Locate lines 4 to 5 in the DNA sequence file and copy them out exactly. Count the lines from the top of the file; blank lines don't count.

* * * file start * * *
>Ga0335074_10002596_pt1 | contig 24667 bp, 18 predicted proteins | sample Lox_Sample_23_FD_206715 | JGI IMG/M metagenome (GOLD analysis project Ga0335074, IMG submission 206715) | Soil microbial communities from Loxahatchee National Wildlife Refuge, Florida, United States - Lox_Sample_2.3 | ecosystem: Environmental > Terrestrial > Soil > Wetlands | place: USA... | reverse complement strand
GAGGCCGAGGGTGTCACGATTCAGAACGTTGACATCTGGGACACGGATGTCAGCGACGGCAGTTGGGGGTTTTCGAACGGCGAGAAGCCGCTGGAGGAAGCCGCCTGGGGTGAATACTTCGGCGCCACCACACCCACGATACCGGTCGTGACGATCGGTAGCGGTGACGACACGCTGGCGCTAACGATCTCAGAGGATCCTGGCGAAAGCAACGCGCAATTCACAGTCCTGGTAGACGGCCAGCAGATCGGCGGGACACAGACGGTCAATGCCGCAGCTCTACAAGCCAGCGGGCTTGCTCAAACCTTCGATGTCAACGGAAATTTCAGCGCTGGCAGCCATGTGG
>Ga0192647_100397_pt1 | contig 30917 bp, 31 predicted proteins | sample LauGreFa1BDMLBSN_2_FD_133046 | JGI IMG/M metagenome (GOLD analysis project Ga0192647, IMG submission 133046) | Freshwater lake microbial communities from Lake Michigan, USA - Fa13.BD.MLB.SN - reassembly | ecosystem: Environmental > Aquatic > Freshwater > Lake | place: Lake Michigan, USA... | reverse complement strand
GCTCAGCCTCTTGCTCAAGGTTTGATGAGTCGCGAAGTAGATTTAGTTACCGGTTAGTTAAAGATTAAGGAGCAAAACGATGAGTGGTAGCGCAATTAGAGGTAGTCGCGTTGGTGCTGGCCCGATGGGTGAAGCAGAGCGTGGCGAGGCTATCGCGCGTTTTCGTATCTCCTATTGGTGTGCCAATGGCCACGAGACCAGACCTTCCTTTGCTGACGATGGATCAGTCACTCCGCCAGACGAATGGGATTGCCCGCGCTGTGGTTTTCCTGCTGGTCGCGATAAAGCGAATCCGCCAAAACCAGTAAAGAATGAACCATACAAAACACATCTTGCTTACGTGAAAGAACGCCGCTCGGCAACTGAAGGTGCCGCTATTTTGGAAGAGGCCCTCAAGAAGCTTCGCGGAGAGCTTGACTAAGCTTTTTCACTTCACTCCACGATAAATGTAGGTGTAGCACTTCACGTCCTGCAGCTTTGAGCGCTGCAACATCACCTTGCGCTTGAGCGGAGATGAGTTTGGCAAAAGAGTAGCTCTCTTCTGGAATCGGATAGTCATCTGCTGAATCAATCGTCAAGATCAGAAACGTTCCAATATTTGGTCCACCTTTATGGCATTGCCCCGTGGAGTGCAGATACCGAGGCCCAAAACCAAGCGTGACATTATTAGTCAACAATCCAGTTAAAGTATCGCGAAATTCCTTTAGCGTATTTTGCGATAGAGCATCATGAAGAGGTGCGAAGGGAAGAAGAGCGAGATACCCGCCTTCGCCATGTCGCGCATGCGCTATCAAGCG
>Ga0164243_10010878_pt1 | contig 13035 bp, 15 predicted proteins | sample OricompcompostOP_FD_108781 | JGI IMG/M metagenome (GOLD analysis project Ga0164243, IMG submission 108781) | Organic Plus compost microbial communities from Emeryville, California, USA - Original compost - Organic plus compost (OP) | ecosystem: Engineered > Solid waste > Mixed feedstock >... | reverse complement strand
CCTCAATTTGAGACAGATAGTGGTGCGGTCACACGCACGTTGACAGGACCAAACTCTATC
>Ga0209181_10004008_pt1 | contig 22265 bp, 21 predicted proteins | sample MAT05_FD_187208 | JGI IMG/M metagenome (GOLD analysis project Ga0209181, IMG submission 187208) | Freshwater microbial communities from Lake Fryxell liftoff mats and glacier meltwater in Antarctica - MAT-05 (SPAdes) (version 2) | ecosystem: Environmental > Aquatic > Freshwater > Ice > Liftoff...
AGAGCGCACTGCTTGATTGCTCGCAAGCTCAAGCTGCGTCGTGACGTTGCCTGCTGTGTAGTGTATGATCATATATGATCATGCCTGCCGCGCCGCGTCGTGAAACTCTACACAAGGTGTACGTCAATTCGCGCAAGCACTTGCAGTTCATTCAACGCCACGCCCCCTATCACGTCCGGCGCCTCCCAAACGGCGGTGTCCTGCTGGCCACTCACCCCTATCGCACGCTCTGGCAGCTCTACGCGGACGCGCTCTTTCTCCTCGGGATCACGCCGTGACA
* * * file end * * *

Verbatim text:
GCTCAGCCTCTTGCTCAAGGTTTGATGAGTCGCGAAGTAGATTTAGTTACCGGTTAGTTAAAGATTAAGGAGCAAAACGATGAGTGGTAGCGCAATTAGAGGTAGTCGCGTTGGTGCTGGCCCGATGGGTGAAGCAGAGCGTGGCGAGGCTATCGCGCGTTTTCGTATCTCCTATTGGTGTGCCAATGGCCACGAGACCAGACCTTCCTTTGCTGACGATGGATCAGTCACTCCGCCAGACGAATGGGATTGCCCGCGCTGTGGTTTTCCTGCTGGTCGCGATAAAGCGAATCCGCCAAAACCAGTAAAGAATGAACCATACAAAACACATCTTGCTTACGTGAAAGAACGCCGCTCGGCAACTGAAGGTGCCGCTATTTTGGAAGAGGCCCTCAAGAAGCTTCGCGGAGAGCTTGACTAAGCTTTTTCACTTCACTCCACGATAAATGTAGGTGTAGCACTTCACGTCCTGCAGCTTTGAGCGCTGCAACATCACCTTGCGCTTGAGCGGAGATGAGTTTGGCAAAAGAGTAGCTCTCTTCTGGAATCGGATAGTCATCTGCTGAATCAATCGTCAAGATCAGAAACGTTCCAATATTTGGTCCACCTTTATGGCATTGCCCCGTGGAGTGCAGATACCGAGGCCCAAAACCAAGCGTGACATTATTAGTCAACAATCCAGTTAAAGTATCGCGAAATTCCTTTAGCGTATTTTGCGATAGAGCATCATGAAGAGGTGCGAAGGGAAGAAGAGCGAGATACCCGCCTTCGCCATGTCGCGCATGCGCTATCAAGCG
>Ga0164243_10010878_pt1 | contig 13035 bp, 15 predicted proteins | sample OricompcompostOP_FD_108781 | JGI IMG/M metagenome (GOLD analysis project Ga0164243, IMG submission 108781) | Organic Plus compost microbial communities from Emeryville, California, USA - Original compost - Organic plus compost (OP) | ecosystem: Engineered > Solid waste > Mixed feedstock >... | reverse complement strand